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Child advocacy that ensures children’s voices are heard is central. Children and young people with long term conditions such as asthma and obesity participate in primary health care research. We are Building Children’s Nursing in the Western Pacific, an initiative to address the global Sustainable Development Goals.
Health systems globally are challenged with implementing models of primary health care for older adults with long-term health conditions. We are developing a conceptual framework to capture the attributes of successful implementation drawing on a series of multi-level case studies in New Zealand and Ontario and Québec in Canada, prioritising the experiences of patients and carers.
Increases in healthcare demands and complex illnesses are placing increased pressure on hospital and intensive care beds. We are exploring innovative ways to better meet these patients’ healthcare demands.
Health professionals have ever-increasing ethical challenges in optimising healthcare, quality of life and wellbeing, and balancing a duty of care while upholding rights. We are investigating what counts as consent in the domain of sexuality and intimacy in residential aged care, and will identify practice implications for staff, residents and their families.
Advanced clinical roles in nursing are critical to future health workforce sustainability. We have tested an international tool that delineates advanced practice from the level of clinical expertise expected of all nurses.
Our evidence-based research primarily addresses significant practice issues in mental health and addictions service delivery. We also focus on risk aversion and workplace mental health for health workers, especially nurses.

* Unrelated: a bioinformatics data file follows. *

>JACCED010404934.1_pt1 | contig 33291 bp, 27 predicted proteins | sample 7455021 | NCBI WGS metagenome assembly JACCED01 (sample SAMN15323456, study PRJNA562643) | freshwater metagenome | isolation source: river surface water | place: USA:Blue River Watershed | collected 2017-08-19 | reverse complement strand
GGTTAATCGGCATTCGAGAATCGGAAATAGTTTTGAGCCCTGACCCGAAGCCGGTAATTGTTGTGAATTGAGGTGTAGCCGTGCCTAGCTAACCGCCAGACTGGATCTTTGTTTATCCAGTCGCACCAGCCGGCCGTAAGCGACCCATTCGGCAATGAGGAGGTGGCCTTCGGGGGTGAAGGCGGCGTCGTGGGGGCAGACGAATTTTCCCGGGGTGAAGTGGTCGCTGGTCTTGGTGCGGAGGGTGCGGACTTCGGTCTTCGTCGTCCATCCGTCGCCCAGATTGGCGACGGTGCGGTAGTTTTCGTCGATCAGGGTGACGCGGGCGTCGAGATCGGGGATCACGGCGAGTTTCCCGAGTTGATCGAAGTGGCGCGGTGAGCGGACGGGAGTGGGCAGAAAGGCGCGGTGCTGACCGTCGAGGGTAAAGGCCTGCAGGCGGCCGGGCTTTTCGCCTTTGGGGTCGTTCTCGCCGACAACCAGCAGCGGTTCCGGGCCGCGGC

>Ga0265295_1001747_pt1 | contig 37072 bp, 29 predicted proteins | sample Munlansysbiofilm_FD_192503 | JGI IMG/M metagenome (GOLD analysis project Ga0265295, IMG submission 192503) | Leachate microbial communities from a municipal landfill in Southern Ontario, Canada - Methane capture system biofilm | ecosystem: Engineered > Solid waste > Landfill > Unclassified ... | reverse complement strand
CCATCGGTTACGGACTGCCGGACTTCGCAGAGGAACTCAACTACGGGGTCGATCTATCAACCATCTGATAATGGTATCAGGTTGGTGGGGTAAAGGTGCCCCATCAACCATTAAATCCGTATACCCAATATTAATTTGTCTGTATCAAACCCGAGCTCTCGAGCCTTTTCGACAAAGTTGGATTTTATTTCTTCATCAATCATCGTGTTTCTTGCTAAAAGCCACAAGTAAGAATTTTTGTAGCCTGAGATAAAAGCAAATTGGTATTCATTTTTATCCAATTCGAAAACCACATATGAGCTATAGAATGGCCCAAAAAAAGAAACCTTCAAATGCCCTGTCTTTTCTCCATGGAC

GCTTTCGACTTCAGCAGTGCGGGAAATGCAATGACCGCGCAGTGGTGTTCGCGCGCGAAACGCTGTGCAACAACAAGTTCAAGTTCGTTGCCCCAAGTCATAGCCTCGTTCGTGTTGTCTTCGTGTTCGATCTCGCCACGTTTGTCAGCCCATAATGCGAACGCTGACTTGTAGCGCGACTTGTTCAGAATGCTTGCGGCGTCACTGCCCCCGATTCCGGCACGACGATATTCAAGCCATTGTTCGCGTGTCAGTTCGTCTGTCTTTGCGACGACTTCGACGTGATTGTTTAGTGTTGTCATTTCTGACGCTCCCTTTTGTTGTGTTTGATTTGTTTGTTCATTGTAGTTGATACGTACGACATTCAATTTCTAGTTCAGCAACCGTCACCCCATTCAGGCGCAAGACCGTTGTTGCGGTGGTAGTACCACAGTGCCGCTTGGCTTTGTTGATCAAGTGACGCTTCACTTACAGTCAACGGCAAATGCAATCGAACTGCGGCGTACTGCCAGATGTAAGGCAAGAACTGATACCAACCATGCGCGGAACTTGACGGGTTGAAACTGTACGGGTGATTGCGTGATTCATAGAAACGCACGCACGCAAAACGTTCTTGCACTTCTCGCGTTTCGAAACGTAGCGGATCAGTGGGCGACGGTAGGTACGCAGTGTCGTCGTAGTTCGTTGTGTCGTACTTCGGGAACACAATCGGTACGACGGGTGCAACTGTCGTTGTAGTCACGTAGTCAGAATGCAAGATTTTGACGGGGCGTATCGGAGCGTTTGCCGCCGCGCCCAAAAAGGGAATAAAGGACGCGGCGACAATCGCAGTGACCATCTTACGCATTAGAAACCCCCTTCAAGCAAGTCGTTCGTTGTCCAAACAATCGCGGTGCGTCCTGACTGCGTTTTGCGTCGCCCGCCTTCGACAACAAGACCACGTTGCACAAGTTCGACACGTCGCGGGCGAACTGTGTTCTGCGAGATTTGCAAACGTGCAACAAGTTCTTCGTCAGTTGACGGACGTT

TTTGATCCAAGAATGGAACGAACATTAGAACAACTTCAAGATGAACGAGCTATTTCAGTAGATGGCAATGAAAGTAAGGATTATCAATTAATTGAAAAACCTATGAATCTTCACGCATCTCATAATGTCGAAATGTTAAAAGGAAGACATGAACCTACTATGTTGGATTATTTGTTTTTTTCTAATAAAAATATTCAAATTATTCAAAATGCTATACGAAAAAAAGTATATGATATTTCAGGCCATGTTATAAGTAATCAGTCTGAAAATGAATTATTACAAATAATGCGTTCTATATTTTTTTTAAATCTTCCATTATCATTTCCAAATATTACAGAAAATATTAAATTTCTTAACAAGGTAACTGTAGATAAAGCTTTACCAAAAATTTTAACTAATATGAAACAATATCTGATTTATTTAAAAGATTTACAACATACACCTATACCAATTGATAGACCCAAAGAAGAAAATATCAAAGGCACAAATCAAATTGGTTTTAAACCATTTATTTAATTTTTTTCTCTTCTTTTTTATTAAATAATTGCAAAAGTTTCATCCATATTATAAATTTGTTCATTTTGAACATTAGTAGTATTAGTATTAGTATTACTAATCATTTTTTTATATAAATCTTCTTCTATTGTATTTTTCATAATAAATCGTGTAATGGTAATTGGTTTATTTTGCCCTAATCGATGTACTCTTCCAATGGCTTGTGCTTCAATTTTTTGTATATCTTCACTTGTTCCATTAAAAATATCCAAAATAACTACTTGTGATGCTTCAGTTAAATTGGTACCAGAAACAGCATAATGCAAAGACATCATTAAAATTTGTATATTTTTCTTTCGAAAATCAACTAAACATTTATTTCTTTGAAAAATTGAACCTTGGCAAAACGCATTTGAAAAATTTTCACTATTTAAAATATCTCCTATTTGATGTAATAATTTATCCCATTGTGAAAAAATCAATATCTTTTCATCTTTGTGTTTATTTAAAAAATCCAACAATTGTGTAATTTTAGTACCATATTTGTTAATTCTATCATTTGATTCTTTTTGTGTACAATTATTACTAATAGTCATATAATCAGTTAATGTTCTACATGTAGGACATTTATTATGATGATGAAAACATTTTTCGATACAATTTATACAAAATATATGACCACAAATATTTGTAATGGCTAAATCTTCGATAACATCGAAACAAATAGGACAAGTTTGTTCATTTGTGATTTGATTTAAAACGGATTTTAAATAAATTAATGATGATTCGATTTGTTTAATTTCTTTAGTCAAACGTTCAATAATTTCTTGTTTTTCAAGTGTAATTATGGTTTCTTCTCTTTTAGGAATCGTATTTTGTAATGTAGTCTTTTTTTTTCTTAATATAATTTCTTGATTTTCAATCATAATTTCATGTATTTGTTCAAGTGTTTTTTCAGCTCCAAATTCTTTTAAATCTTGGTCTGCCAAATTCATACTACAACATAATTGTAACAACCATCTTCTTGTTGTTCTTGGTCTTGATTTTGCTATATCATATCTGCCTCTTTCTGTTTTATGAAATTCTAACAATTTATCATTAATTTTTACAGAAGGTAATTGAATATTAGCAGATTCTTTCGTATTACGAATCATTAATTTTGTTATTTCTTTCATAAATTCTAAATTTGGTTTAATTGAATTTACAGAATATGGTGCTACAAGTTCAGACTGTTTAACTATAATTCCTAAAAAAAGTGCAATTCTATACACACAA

Dr Alison Pirret, from Massey University’s School of Nursing, specialises in research around managing deteriorating adult ward patients. She worked on a study utilising an oxygen device in the ward at Middlemore Hospital. Previously the device had only been used in an intensive care unit. The study found that most patients’ condition improved significantly within 20 minutes of using the device. Dr Pirret is also working nationally with the Health Quality and Safety Commission Deteriorating Patient Programme on a five-year programme to improve care for deteriorating patients admitted to hospital.
International research shows education can help staff in aged care facilities become more open and supportive in their attitudes and beliefs towards older people expressing their sexuality in long-term care. Lead researcher Associate Professor Mark Henrickson, and Dr Catherine Cook hope to extend their study, which demonstrated that a significant number of staff, families and residents are managing complex situations without clear processes to protect residents’ rights and safety.
Nursing homes should be safe places for our older people, but unfortunately, the number of cases of abuse and neglect in nursing homes and residential care facilities continues to grow. A recent study published by Dr Polly Yeung and Dr Vivien Rodgers in Nursing Praxis New Zealand: Journal of Professional Nursing explored perceptions of quality of life and care satisfaction from residents and their family members in New Zealand residential settings.